Current solutions involve increasing the energy density of Lithium-ion batteries or develop a reasonable planning strategy to improve energy efficiency during the landing phase under the condition of limited energy reserve. The former solution is currently governed by a technical bottleneck, which is difficult to overcome in the foreseeable future. Therefore, it is necessary to study the landing trajectory to plan an emergency landing trajectory after engine shutdown or optimize the energy consumption of the limited energy stored in VTOL power systems.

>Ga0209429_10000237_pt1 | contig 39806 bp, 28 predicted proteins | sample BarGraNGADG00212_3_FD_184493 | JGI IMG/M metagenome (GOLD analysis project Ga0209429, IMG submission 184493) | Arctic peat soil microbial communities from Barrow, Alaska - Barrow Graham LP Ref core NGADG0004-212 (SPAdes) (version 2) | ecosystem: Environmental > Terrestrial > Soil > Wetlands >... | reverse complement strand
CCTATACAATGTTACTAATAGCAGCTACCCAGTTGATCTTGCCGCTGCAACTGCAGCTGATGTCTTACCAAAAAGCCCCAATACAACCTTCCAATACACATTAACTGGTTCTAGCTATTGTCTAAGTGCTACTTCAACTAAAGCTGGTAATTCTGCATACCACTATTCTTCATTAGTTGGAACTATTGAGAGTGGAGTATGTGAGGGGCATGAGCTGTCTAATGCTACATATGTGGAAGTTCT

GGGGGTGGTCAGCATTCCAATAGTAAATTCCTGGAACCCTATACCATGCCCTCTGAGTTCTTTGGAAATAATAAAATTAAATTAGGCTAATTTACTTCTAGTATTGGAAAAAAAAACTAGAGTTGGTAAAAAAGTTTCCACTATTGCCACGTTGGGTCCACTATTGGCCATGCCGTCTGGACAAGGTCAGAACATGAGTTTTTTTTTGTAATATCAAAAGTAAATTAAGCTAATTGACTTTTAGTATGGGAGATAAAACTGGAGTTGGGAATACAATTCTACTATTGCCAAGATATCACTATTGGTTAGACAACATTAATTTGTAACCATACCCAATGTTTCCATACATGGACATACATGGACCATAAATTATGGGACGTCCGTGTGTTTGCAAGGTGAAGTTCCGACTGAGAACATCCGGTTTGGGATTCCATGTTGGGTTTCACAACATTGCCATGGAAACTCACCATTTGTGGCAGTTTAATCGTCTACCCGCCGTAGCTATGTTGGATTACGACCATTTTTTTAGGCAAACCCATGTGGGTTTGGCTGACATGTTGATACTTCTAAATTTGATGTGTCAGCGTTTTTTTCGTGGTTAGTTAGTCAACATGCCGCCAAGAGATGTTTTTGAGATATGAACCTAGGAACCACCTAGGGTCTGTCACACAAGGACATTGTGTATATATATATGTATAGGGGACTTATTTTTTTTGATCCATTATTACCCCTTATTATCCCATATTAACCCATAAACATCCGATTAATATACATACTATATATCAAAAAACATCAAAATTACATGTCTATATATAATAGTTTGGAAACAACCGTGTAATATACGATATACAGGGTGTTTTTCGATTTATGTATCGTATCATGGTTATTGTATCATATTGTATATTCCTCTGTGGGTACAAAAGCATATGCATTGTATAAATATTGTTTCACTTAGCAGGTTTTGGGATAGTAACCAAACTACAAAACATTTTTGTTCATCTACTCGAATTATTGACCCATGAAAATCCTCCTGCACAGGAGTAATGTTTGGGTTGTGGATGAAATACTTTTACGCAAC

In , Gaussian pseudospectral method (GPM) and arc transition methods are utilized to plan the trajectory of the initial descent phase for near-space glide vehicles, respectively. The simulation results highlight that all constraints can be satisfied using the two proposed methods. In addition to this, the arc transition method does not require the traditional nominal angle of attack design, which can be applied online with low computational cost. The work of  suggests a GPM to optimize the trajectory of a typical point-to-point mission for a high-altitude solar-powered fixed-wing UAV, and the optimum path is compared with a current constant-altitude constant-velocity path. The results indicate that the proposed optimum path affords more energy profits, improving the battery pack’s final charge state by 18.8%. A 2D horizontal trajectory for an emergency landing of a large fixed-wing UAV without power is designed in . This method utilizes the plane geometry position analysis and uses the principle of balanced glide to design the altitude trajectory section. Despite this method being theoretically sound, it lacks practical engineering verification. Reference  investigates the emergency return route trajectory for a VTOL fixed-wing UAV after engine shutdown without considering the trajectory from the landing window to the ground, which is crucial for VTOL UAVs or fixed-wing UAVs safe landing.